Had he wanted to do it, we would have had a Mayor LaMarr Billups administration over the last eight years instead of mine.
When I started to think seriously about running for mayor in 2002, there was only one potential candidate that would have kept me out of the race. It wasn't Paul Soglin; it was LaMarr Billups.
At the time, LaMarr was director of community relations at the UW, working directly for the chancellor. But that title didn't nearly cover LaMarr's good work. He was everywhere in the community, he knew everybody and he was liked and respected by everyone he touched.
When LaMarr chose not to run and threw his considerable name behind mine, I knew I had a chance.
When I won the election, I asked LaMarr to take a leave of absence from his work at the UW to help me set up my administration. For about six weeks LaMarr helped me through a tumultuous transition as we waited for one of his best protégés, Annette Miller, to return from maternity leave and take his place.
During that period, I remember one late evening conversation in my office when I was going on about how I just wanted to hire the best people I could get regardless of race or gender. LaMarr gently asked me to consider background and life experiences in that equation and I never forgot it.
Later when I took on the merging of two agencies to create a new Department of Civil Rights, LaMarr was right there with me through the bruising debate, acting as the voice of reason and of healing, explaining the motivations of each side to the other.
LaMarr was always about building and maintaining strong human relationships, always about listening to everyone, building bridges of understanding. He could do this because of his unquestioned personal integrity. And he was known by everyone, easily gliding from the mayor's office or the chancellor's office to troubled neighborhoods and soup kitchens and back to corporate boardrooms.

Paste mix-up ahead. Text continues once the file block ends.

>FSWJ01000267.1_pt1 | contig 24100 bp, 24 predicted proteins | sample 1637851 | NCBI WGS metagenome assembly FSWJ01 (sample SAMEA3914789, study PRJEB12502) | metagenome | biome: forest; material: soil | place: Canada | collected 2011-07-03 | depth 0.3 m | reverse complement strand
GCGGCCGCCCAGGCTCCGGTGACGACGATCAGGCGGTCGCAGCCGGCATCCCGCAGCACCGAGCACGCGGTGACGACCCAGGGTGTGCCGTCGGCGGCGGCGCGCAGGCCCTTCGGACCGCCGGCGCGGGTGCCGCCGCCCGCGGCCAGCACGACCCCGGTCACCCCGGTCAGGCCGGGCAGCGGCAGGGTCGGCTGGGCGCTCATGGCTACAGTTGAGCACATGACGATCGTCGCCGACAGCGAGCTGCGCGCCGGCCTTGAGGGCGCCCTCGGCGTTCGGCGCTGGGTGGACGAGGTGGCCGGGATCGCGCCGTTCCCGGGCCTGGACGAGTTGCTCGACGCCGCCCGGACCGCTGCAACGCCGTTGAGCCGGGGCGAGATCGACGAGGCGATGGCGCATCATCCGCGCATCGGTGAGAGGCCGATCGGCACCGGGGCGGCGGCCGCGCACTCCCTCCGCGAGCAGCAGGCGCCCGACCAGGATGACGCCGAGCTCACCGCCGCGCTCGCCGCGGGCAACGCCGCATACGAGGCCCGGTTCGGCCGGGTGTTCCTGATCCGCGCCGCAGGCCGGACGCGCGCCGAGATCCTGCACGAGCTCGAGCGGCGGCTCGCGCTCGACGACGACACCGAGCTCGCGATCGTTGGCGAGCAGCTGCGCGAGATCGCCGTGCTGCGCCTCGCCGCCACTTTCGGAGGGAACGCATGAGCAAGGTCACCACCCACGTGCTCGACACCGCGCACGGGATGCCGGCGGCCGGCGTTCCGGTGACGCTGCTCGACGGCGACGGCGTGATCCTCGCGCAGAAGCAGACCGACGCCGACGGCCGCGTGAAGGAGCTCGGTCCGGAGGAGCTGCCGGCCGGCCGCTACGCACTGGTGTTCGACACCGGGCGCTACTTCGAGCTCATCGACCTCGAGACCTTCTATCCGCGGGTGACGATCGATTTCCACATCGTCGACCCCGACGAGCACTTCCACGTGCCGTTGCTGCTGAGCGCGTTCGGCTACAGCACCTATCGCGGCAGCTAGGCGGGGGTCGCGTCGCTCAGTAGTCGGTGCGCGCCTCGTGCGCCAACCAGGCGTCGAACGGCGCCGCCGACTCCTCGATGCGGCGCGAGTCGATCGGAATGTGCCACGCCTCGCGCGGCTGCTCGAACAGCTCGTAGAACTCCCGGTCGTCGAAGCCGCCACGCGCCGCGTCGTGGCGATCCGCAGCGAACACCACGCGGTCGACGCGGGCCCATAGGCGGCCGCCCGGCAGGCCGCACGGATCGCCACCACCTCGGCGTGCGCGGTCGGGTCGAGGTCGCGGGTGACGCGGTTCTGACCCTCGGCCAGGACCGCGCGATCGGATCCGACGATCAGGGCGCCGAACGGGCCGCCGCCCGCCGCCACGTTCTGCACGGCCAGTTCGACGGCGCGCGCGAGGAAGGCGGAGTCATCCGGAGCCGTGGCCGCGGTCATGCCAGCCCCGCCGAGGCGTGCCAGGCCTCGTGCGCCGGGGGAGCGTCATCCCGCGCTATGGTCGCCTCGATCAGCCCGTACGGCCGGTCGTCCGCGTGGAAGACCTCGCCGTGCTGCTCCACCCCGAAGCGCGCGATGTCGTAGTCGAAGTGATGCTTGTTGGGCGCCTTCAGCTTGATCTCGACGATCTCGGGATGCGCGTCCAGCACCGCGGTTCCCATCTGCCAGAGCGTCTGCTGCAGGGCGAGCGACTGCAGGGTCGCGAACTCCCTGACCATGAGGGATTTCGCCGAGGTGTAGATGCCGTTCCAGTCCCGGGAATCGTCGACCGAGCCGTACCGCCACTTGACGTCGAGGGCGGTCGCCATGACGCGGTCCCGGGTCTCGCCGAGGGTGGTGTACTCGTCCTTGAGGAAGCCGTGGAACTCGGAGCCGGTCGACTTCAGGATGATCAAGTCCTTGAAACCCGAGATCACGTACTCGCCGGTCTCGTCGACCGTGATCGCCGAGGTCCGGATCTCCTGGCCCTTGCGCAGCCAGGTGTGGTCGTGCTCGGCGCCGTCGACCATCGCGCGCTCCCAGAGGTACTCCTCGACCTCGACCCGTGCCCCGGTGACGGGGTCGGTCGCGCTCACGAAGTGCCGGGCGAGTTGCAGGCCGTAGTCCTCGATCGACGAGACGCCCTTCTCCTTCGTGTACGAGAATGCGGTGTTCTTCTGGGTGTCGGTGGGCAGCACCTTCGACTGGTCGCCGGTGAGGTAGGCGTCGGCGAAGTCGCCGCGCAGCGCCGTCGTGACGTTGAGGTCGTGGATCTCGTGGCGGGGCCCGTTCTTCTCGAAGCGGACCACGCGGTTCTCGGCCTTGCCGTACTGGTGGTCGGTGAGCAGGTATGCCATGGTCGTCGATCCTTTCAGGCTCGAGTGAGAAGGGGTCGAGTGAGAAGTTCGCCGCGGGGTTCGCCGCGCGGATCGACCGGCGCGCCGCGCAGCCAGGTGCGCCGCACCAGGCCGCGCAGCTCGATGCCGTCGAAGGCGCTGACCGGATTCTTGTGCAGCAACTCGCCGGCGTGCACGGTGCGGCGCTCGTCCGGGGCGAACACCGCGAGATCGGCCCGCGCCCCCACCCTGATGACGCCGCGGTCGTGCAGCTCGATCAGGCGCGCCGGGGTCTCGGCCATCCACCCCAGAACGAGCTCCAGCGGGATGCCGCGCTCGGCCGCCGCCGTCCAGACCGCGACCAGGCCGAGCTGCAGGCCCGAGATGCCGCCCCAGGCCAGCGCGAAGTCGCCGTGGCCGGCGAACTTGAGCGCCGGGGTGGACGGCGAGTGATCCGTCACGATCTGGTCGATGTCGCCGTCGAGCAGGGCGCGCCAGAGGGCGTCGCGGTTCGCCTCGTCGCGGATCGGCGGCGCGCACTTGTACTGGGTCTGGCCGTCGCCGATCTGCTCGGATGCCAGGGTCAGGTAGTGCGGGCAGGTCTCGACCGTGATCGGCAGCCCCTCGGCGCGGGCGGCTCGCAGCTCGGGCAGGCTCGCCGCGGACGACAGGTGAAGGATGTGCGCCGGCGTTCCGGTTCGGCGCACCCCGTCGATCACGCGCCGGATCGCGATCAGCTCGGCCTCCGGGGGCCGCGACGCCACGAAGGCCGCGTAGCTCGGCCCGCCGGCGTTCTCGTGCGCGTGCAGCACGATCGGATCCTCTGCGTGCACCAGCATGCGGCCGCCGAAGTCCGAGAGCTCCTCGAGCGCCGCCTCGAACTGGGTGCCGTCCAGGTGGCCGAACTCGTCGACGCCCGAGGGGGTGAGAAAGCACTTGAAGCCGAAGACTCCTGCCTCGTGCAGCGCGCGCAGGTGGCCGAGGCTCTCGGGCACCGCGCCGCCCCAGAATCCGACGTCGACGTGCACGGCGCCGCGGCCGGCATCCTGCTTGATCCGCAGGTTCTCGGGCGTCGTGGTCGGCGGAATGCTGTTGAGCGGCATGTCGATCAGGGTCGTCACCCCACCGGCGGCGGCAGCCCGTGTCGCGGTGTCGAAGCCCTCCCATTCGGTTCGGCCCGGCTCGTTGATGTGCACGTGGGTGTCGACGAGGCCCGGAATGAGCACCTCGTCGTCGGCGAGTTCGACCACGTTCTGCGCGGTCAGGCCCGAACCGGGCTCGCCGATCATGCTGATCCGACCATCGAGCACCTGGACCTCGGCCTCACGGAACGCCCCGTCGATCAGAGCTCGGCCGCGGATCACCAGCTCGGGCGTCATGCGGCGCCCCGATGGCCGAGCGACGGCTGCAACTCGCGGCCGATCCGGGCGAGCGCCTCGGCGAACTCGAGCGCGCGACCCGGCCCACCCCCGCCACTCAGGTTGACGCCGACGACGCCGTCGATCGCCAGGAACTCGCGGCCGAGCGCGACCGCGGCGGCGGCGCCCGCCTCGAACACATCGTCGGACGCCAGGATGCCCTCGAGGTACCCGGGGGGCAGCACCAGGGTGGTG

Later in my administration, LaMarr and his wife Sheryl with Dianne and I would take an annual December trip to Chicago because, as he explained it, I "needed to get some color in your life." He introduced us to his favorite jazz and blues haunts in Chicago, his sweet home. And I also got to meet his father, who LaMarr loved deeply and worried about constantly even as his own health was challenged again and again. I can't imagine a more devoted son.
Soon after I lost my election last spring, I found myself waiting for a delayed flight connection at O'Hare. I had not only lost but I was lost, totally unprepared for life outside of the mayor's office, and now stuck in a big, lonely airport with nothing to do for hours. So I got out my cell phone and called LaMarr. We talked through my new career options and I got caught up on what was going on in his life. At the end of the conversation I just felt better, more confident that things would be all right. LaMarr made you feel that way.
LaMarr Billups died at his home in Falls Church, Virginia on Friday. The legacy he leaves for Madison is a generation of "mentees" like Annette Miller, Johnny Winston and others who will live on well beyond his passing. And his example of good-natured leadership through relationship building is something our community should find a way to ingrain in our political culture. It would be the best way to honor a man who meant so much to our community.